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It’s been another great year in the rabble book lounge and to celebrate we’d like to share some of our favourite original book reviews from 2013.
rabble contributors completely outdid themselves this year writing on topics from residential schools to Canadian queer icons to female sexuality to the future of Canadian politics.
Here, in no particular order, are some of our best book reviews of 2013.
‘Undoing Border Imperialism’ contextualizes urgency of migrant justice issue by Niranjana Iyer
Why it’s great: Reviewer Niranjana Iyer carefully dissects Harsha Walia’s magnum opus on migrant justice and border policies to make the heavy theory accessible and contextualize some of the activism present in No One is Illegal. Iyer’s mix of opinion, humour and statistics makes this read exceptional.
Why you should read this: The jaw-dropping statistics on migrant workers alone are enough to read this review and pick up this book.
‘Everything Is So Political’ interprets ‘What is political?’ into a diverse and memorable marriage of art and politics by Jessica Rose
Why it’s great: Reviewer Jessica Rose considers the complex question “what is political” throughout this review and, spoiler alert, determines that everything is so political. Rose leans on her CanLit credentials when discussing the strengths of each story and ultimately decides it is those stories that seem the simplest that ultimately shine through.
Why you should read this: We like to consider Jessica Rose as our “go to” person on CanLit, and her knowledge and discussion of these stories definitely proves that reputation.
Beyond Politics? The origins (and future) of the NDP’s Orange Wave by Joel Harden
Why it’s great: Reviewer Joel Harden pulls no punches as he takes a deep, personal look at the NDP past and present. Harden recounts the NDP history presented by Brad Lavigne, Jack Layton’s rise to Leader of the Official Opposition and ponders what the future of the NDP is given all the recent disappointments.
Why you should read this: If you too are feeling disenchanted by NDP politics as of late and are searching for catharsis and perhaps answers, this review is for you.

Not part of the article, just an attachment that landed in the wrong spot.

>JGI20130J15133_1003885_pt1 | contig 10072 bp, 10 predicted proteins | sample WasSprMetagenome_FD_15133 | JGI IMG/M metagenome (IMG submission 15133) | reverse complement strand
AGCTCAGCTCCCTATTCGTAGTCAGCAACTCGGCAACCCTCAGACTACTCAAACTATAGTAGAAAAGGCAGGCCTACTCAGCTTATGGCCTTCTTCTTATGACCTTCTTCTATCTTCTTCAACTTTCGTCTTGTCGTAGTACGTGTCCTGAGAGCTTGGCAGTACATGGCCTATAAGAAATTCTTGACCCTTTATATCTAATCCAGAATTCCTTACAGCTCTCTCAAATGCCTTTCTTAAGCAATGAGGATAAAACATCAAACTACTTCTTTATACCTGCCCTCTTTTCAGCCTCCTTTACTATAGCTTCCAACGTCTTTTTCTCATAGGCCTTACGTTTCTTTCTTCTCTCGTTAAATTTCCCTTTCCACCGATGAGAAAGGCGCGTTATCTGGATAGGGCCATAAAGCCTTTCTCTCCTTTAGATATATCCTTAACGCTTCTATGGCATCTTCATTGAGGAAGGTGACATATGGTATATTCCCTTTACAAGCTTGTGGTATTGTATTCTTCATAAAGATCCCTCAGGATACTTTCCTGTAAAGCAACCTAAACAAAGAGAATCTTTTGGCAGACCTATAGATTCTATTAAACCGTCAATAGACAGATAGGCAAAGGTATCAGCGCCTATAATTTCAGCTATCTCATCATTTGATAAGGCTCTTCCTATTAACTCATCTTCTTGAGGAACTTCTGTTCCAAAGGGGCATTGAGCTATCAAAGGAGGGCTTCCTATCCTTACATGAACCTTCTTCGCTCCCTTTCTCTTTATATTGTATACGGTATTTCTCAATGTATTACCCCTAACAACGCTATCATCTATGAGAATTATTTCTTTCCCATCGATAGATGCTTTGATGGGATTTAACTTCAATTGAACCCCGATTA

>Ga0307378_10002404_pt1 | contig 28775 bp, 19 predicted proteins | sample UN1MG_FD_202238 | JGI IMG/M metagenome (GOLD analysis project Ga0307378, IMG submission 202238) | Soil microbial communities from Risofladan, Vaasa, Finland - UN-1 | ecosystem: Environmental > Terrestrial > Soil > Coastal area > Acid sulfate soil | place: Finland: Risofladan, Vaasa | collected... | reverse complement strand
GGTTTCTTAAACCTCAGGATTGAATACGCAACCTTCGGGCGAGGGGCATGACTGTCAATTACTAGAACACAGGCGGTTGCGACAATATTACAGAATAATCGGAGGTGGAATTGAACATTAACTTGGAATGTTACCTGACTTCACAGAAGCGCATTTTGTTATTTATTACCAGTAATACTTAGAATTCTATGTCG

‘Fear of a Black Nation’ pulls Black voices out of Canadian historical erasure by Muna Mire
Why it’s great: Reviewer Muna Mire pours her heart into this review connecting hyper-academic theory and Canadian history with shrewd observation. The review is more than a book review — it is an incredible in depth (and at times complex) critique of the representation of the Black Power movement in Canada.
Why you should read this: This book is the first of its kind, documenting the history of the Black Power movement in Canada and Mire layers on even more cultural critique and black activism on top.
You can do it! ‘Stay Solid!’ lays the groundwork for the next generation of radical youth by Steff Pinch
Why it’s great: rabble’s activist toolkit coordinator Steff Pinch brings her expertise and excitement for youth activism to this review and weighs out the good with the potential missteps. Pinch comends the diversity of opinion, topic and writing style and champions this book as a great tool for activist in your life, regardless of age.
Why you should read this: Getting youth excited about activism and informed about progressive issues that affect them? Why wouldn’t you read this!
Why ‘1996’ is one of the most important Canlit books of 2013 by Nathaniel G. Moore
Why it’s great: Reviewer Nathaniel G. Moore set out to accomplish the task of redefining Canadian poetry’s reputation from inaccessible prose to accessible writing, and boy did he succeed. Moore uses ‘1996’ as the stepping stone for Canada’s new style poetry, and reflects on how the evolution of emotion developed.
Why you should read this: Canadian poetry is awesome and we should all give it more respect. ‘Nuff said.
Decolonizing mind and soul: ‘They Called Me Number One’ is a powerful read about residential schools and systemic racism’ by Dr. Theresa Turmel
Why it’s great: Reviewer Dr. Theresa Turmel uses her vast experience working with residential school survivors to provide the inspiring foundation to this review. Turmel’s analysis is spot on and finds the balance between discussing the book and describing personal experiences.